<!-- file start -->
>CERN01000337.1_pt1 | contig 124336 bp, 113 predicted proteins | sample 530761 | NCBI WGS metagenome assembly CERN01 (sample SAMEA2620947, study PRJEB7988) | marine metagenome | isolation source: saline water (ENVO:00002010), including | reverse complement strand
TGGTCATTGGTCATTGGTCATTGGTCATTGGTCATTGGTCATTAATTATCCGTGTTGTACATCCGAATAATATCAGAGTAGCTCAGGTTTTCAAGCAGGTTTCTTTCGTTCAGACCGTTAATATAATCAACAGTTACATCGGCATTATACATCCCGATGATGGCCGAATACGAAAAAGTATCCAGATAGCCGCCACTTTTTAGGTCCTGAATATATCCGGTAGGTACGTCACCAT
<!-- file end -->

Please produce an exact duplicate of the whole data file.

>CERN01000337.1_pt1 | contig 124336 bp, 113 predicted proteins | sample 530761 | NCBI WGS metagenome assembly CERN01 (sample SAMEA2620947, study PRJEB7988) | marine metagenome | isolation source: saline water (ENVO:00002010), including | reverse complement strand
TGGTCATTGGTCATTGGTCATTGGTCATTGGTCATTGGTCATTAATTATCCGTGTTGTACATCCGAATAATATCAGAGTAGCTCAGGTTTTCAAGCAGGTTTCTTTCGTTCAGACCGTTAATATAATCAACAGTTACATCGGCATTATACATCCCGATGATGGCCGAATACGAAAAAGTATCCAGATAGCCGCCACTTTTTAGGTCCTGAATATATCCGGTAGGTACGTCACCAT